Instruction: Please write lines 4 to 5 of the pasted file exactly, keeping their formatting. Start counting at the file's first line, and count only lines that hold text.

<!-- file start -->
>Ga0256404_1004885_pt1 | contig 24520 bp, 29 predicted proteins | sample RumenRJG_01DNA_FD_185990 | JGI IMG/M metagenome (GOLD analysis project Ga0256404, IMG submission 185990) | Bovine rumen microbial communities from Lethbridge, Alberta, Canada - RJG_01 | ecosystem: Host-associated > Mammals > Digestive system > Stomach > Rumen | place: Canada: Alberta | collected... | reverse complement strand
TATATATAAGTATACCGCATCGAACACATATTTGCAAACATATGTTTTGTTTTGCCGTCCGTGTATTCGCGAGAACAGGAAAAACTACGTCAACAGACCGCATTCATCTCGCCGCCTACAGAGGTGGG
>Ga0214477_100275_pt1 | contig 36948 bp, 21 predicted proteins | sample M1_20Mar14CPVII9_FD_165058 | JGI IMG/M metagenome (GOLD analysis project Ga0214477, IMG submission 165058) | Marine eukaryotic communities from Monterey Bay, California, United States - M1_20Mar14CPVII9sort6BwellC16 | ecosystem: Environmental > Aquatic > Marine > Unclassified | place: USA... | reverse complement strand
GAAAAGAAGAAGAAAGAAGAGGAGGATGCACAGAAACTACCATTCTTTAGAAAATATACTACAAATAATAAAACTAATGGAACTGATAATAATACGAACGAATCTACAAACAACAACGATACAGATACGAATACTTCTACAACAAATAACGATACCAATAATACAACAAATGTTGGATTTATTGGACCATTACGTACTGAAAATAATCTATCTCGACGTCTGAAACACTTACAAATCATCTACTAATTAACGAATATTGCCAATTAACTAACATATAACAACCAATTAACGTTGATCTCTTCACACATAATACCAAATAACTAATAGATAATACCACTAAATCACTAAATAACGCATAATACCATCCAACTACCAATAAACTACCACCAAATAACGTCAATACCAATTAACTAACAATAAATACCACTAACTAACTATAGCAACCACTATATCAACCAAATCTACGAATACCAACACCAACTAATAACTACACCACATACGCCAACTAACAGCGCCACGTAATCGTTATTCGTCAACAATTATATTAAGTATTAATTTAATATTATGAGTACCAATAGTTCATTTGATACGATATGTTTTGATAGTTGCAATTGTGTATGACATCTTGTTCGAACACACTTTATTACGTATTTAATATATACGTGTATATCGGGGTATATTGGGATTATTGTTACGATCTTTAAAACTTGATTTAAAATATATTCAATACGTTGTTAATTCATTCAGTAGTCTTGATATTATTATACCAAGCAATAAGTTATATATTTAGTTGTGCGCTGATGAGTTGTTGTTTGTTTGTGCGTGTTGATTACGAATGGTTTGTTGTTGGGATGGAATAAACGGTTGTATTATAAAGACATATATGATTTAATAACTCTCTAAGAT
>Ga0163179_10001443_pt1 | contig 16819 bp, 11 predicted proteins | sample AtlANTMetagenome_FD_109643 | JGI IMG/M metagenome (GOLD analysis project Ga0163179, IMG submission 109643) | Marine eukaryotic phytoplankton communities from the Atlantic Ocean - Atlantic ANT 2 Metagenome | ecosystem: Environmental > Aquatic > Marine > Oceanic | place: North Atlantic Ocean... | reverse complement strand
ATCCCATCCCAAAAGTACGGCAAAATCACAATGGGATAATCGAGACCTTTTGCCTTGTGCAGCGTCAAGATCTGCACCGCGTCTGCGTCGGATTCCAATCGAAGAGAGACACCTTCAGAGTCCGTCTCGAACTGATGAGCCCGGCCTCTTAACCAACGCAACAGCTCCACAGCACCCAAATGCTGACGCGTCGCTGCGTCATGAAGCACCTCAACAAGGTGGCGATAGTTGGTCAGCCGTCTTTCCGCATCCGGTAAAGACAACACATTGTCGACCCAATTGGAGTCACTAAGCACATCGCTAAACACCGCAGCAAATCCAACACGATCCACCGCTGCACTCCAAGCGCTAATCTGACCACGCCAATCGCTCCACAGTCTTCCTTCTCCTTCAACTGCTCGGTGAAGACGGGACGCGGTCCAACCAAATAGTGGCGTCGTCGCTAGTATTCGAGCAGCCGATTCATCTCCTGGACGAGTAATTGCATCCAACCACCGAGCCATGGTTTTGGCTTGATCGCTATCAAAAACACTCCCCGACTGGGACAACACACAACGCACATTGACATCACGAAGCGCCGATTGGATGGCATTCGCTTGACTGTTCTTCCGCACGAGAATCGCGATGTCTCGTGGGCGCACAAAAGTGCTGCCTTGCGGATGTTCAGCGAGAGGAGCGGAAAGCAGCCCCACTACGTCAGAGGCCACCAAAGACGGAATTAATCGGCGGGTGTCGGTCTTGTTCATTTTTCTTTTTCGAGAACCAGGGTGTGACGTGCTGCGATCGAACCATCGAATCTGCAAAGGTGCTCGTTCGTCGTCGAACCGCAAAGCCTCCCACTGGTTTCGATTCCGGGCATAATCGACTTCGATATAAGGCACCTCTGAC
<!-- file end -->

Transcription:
GAAAAGAAGAAGAAAGAAGAGGAGGATGCACAGAAACTACCATTCTTTAGAAAATATACTACAAATAATAAAACTAATGGAACTGATAATAATACGAACGAATCTACAAACAACAACGATACAGATACGAATACTTCTACAACAAATAACGATACCAATAATACAACAAATGTTGGATTTATTGGACCATTACGTACTGAAAATAATCTATCTCGACGTCTGAAACACTTACAAATCATCTACTAATTAACGAATATTGCCAATTAACTAACATATAACAACCAATTAACGTTGATCTCTTCACACATAATACCAAATAACTAATAGATAATACCACTAAATCACTAAATAACGCATAATACCATCCAACTACCAATAAACTACCACCAAATAACGTCAATACCAATTAACTAACAATAAATACCACTAACTAACTATAGCAACCACTATATCAACCAAATCTACGAATACCAACACCAACTAATAACTACACCACATACGCCAACTAACAGCGCCACGTAATCGTTATTCGTCAACAATTATATTAAGTATTAATTTAATATTATGAGTACCAATAGTTCATTTGATACGATATGTTTTGATAGTTGCAATTGTGTATGACATCTTGTTCGAACACACTTTATTACGTATTTAATATATACGTGTATATCGGGGTATATTGGGATTATTGTTACGATCTTTAAAACTTGATTTAAAATATATTCAATACGTTGTTAATTCATTCAGTAGTCTTGATATTATTATACCAAGCAATAAGTTATATATTTAGTTGTGCGCTGATGAGTTGTTGTTTGTTTGTGCGTGTTGATTACGAATGGTTTGTTGTTGGGATGGAATAAACGGTTGTATTATAAAGACATATATGATTTAATAACTCTCTAAGAT
>Ga0163179_10001443_pt1 | contig 16819 bp, 11 predicted proteins | sample AtlANTMetagenome_FD_109643 | JGI IMG/M metagenome (GOLD analysis project Ga0163179, IMG submission 109643) | Marine eukaryotic phytoplankton communities from the Atlantic Ocean - Atlantic ANT 2 Metagenome | ecosystem: Environmental > Aquatic > Marine > Oceanic | place: North Atlantic Ocean... | reverse complement strand